Saturday January 25 2014

What really ails African states II?

By David F. K. Mpanga

Last week, I looked at the ongoing strife in Southern Sudan and the Central African Republic and wondered whether there can be a solution to the seemingly persistent instability and conflict in Africa. Even as I prepared this week’s column, two news reports caught my attention.

First it was reported that patients in the main hospital in Bor, in South Sudan, had been shot and killed in their beds for being from the “wrong” ethnic group. While in the Central African Republic, people who claim to be Christians were lynching people they believe to be Muslims and one of the so- called Christians cut a piece of the flesh of a dead or dying Muslim man and ate it in front of a mob! Evidence of the universal dehumanising effect of war and violent conflict.

Although there are local factors behind the South Sudanese and Central African conflicts, they not are unique in any way. We have instability and conflict, of one form or another, in several countries on the continent. What happened in Kenya in 2007 and Mali in 2012 showed us how quickly seemingly stable and democratic countries can slide into violence and state failure. On that basis, “post conflict” countries like Uganda, Rwanda, Burundi, Liberia and Sierra Leone cannot be permanently removed from the watch list.

The common thread that runs through all of these past and present conflicts is the weakness and/or inappropriate form of the nation state in Africa. Duncan Clarke called the idealised image of the African nation state “our dominant contemporary, but flawed, myth” while Basil Davidson summed up thus in the title to his famous book, “The Black Man’s Burden: Africa and the Curse of the Nation State”. In Europe the concept of the nation state, with a defined territory, centrally controlled governing institutions and notions of sovereignty was introduced and refined for purposes of reducing wars.

It was this concept – the Westphalian state model – that the Europeans chose to impose onto Africa when they colonised it. There is nothing wrong with the concept per se, except that in Africa it was deployed for a completely different purpose. In Africa the European colonial powers were demarcating natural resource concessions. They were scrambling for territory without reference to the Africans or our history or our native modes of political organisation.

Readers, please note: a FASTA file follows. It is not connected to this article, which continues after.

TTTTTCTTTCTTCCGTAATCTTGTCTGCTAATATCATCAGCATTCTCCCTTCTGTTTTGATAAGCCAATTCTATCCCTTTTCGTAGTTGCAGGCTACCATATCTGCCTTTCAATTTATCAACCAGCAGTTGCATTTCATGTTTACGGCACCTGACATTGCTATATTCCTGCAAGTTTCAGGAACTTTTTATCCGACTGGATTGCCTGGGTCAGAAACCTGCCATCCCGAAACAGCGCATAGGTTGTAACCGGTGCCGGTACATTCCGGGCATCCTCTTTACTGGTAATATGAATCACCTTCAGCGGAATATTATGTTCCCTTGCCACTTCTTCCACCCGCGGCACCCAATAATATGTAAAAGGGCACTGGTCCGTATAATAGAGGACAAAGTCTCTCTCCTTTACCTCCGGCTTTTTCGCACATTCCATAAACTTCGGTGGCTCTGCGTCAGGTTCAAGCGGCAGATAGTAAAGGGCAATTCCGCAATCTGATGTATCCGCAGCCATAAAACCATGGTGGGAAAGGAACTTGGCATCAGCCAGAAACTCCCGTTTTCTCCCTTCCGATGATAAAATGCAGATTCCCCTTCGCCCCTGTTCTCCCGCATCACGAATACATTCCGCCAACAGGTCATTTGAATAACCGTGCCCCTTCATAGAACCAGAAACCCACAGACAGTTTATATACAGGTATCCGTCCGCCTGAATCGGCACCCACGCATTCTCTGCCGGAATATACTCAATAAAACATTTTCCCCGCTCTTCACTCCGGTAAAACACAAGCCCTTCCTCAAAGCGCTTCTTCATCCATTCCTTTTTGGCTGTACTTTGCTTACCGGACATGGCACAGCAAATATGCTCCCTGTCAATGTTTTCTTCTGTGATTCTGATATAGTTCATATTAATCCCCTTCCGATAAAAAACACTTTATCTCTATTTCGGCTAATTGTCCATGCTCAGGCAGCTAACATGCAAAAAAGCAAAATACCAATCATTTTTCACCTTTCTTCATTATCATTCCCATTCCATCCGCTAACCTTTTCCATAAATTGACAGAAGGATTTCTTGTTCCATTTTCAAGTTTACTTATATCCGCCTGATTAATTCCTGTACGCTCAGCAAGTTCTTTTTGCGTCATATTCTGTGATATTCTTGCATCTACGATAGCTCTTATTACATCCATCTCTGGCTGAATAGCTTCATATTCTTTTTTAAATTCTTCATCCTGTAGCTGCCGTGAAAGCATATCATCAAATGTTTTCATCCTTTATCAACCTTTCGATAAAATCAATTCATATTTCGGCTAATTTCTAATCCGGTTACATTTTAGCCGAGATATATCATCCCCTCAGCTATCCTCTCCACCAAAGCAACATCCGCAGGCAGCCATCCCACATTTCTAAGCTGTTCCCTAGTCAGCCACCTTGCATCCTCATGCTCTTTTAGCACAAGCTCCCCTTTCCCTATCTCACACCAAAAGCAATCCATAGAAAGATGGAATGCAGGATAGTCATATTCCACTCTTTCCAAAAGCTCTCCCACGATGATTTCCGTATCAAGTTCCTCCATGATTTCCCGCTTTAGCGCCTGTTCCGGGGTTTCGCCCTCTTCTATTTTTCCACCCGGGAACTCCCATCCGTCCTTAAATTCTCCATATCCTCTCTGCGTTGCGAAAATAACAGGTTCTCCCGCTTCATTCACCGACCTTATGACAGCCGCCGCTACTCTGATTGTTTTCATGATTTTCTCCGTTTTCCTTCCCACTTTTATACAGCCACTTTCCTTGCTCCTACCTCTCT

They drew arbitrary boundaries to keep their competitors out and run the territories with what they called “governments” but what Chinweizu more accurately described as “armed bureaucracies”. Sadly, the nationalists who agitated for independence embraced the concept and the defined colonial territories without question and only fought to change the colour of the managers from white to black.

Despite the myth of centralised authority, after independence many states remained little more than “geographical expressions” held together, externally, by international recognition and aid and, internally, by regimes that rely on coercion and patronage. Where the boundaries and centralised authority bred nationalism in Europe, in Africa they have bred sharp internal competition and turned local ethnic and religious rivalries into deadly sectarian enmity.

Control of government means absolute power over the distribution of public goods and patronage so elites are quick to instrumentalise ethnicity and to resort to violent conflict to grab or keep hold of it. Conflict resolution has also become formulaic and, inadvertently, a driver of cycles of violent conflict because it usually entails a curve up of the “national cake”, thus encouraging sectarianism and corruption as positions are doled out on the basis of ethnicity.

So what is the solution? Ian S. Spears summarised it best when he said, “Unless the African state system is reconfigured in some way, states cannot be consolidated and instability will remain a permanent feature of the continent’s political life.” We must recast the African State and mould it into our own image - so that it may look like us and protect our legitimate interests and aspirations rather than it trying to mould us to look like it and enslaving us to serve foreign interests and the whims of rapacious and violent elites.

This will not be easy because, as Spears rightly observes, the status quo though highly undesirable, serves many powerful vested interests well. The “international community” still views the present state system as useful and no local elites will willingly cede power or territory which international law and local reality deems to be absolutely theirs.

So any reconfiguring shall have to take a circuitous route through the two areas where the colonial states have been and continue to be abject failures - economics and culture. Out of a new economics and new cultural dynamic can be born a new politics which can create a new state paradigm, with confederations of peoples operating under the auspices of regional supra-national institutions.
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